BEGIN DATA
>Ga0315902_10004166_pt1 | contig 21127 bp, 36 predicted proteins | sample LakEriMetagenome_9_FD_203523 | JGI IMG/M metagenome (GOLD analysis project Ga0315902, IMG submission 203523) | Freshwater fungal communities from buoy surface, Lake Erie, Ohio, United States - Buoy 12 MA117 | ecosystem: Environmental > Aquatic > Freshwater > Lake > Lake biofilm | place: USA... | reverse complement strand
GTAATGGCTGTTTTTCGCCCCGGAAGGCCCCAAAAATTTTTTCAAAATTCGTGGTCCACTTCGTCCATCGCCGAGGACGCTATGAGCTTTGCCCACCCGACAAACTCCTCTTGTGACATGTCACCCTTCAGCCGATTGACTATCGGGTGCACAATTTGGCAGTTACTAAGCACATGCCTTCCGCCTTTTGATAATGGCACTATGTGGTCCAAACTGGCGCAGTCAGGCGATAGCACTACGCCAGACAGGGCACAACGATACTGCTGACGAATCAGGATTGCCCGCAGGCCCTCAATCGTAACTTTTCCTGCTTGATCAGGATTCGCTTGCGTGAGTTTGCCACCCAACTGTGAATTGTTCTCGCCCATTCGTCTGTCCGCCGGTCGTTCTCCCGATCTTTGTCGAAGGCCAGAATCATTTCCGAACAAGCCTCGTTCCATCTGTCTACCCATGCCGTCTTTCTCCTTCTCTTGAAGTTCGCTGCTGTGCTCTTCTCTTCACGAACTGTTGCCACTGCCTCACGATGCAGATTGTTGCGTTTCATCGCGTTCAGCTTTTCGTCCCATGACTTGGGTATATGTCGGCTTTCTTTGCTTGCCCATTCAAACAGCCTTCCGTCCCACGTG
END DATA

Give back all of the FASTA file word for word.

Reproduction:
>Ga0315902_10004166_pt1 | contig 21127 bp, 36 predicted proteins | sample LakEriMetagenome_9_FD_203523 | JGI IMG/M metagenome (GOLD analysis project Ga0315902, IMG submission 203523) | Freshwater fungal communities from buoy surface, Lake Erie, Ohio, United States - Buoy 12 MA117 | ecosystem: Environmental > Aquatic > Freshwater > Lake > Lake biofilm | place: USA... | reverse complement strand
GTAATGGCTGTTTTTCGCCCCGGAAGGCCCCAAAAATTTTTTCAAAATTCGTGGTCCACTTCGTCCATCGCCGAGGACGCTATGAGCTTTGCCCACCCGACAAACTCCTCTTGTGACATGTCACCCTTCAGCCGATTGACTATCGGGTGCACAATTTGGCAGTTACTAAGCACATGCCTTCCGCCTTTTGATAATGGCACTATGTGGTCCAAACTGGCGCAGTCAGGCGATAGCACTACGCCAGACAGGGCACAACGATACTGCTGACGAATCAGGATTGCCCGCAGGCCCTCAATCGTAACTTTTCCTGCTTGATCAGGATTCGCTTGCGTGAGTTTGCCACCCAACTGTGAATTGTTCTCGCCCATTCGTCTGTCCGCCGGTCGTTCTCCCGATCTTTGTCGAAGGCCAGAATCATTTCCGAACAAGCCTCGTTCCATCTGTCTACCCATGCCGTCTTTCTCCTTCTCTTGAAGTTCGCTGCTGTGCTCTTCTCTTCACGAACTGTTGCCACTGCCTCACGATGCAGATTGTTGCGTTTCATCGCGTTCAGCTTTTCGTCCCATGACTTGGGTATATGTCGGCTTTCTTTGCTTGCCCATTCAAACAGCCTTCCGTCCCACGTG